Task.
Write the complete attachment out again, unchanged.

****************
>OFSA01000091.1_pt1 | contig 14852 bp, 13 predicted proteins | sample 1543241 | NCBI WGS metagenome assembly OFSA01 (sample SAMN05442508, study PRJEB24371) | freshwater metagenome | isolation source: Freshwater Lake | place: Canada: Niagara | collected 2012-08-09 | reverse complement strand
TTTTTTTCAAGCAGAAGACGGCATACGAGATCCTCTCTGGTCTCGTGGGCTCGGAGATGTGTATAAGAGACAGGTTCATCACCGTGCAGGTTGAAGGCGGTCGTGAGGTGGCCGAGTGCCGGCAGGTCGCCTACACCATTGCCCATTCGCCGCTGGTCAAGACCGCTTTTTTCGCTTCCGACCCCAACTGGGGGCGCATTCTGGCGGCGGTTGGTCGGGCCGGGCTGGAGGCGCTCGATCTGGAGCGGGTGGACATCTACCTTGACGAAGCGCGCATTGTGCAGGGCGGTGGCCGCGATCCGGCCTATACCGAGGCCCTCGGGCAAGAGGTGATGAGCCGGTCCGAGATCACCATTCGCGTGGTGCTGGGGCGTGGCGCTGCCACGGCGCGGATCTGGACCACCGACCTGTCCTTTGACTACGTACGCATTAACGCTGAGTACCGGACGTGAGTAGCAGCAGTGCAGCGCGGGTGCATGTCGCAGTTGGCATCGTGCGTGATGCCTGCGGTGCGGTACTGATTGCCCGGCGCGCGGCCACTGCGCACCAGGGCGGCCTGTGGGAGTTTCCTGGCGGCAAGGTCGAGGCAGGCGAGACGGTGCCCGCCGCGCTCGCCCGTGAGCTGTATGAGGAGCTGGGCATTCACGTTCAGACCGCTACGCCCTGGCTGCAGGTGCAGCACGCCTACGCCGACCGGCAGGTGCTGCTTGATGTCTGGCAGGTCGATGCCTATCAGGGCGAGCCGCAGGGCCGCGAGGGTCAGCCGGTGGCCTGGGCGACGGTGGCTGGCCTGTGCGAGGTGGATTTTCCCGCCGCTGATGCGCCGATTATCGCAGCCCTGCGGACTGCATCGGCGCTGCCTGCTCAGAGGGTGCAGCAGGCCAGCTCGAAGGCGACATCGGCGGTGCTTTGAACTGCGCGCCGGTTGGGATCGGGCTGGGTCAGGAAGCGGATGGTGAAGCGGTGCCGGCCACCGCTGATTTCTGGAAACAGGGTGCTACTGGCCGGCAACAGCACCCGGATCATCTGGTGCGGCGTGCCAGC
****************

>OFSA01000091.1_pt1 | contig 14852 bp, 13 predicted proteins | sample 1543241 | NCBI WGS metagenome assembly OFSA01 (sample SAMN05442508, study PRJEB24371) | freshwater metagenome | isolation source: Freshwater Lake | place: Canada: Niagara | collected 2012-08-09 | reverse complement strand
TTTTTTTCAAGCAGAAGACGGCATACGAGATCCTCTCTGGTCTCGTGGGCTCGGAGATGTGTATAAGAGACAGGTTCATCACCGTGCAGGTTGAAGGCGGTCGTGAGGTGGCCGAGTGCCGGCAGGTCGCCTACACCATTGCCCATTCGCCGCTGGTCAAGACCGCTTTTTTCGCTTCCGACCCCAACTGGGGGCGCATTCTGGCGGCGGTTGGTCGGGCCGGGCTGGAGGCGCTCGATCTGGAGCGGGTGGACATCTACCTTGACGAAGCGCGCATTGTGCAGGGCGGTGGCCGCGATCCGGCCTATACCGAGGCCCTCGGGCAAGAGGTGATGAGCCGGTCCGAGATCACCATTCGCGTGGTGCTGGGGCGTGGCGCTGCCACGGCGCGGATCTGGACCACCGACCTGTCCTTTGACTACGTACGCATTAACGCTGAGTACCGGACGTGAGTAGCAGCAGTGCAGCGCGGGTGCATGTCGCAGTTGGCATCGTGCGTGATGCCTGCGGTGCGGTACTGATTGCCCGGCGCGCGGCCACTGCGCACCAGGGCGGCCTGTGGGAGTTTCCTGGCGGCAAGGTCGAGGCAGGCGAGACGGTGCCCGCCGCGCTCGCCCGTGAGCTGTATGAGGAGCTGGGCATTCACGTTCAGACCGCTACGCCCTGGCTGCAGGTGCAGCACGCCTACGCCGACCGGCAGGTGCTGCTTGATGTCTGGCAGGTCGATGCCTATCAGGGCGAGCCGCAGGGCCGCGAGGGTCAGCCGGTGGCCTGGGCGACGGTGGCTGGCCTGTGCGAGGTGGATTTTCCCGCCGCTGATGCGCCGATTATCGCAGCCCTGCGGACTGCATCGGCGCTGCCTGCTCAGAGGGTGCAGCAGGCCAGCTCGAAGGCGACATCGGCGGTGCTTTGAACTGCGCGCCGGTTGGGATCGGGCTGGGTCAGGAAGCGGATGGTGAAGCGGTGCCGGCCACCGCTGATTTCTGGAAACAGGGTGCTACTGGCCGGCAACAGCACCCGGATCATCTGGTGCGGCGTGCCAGC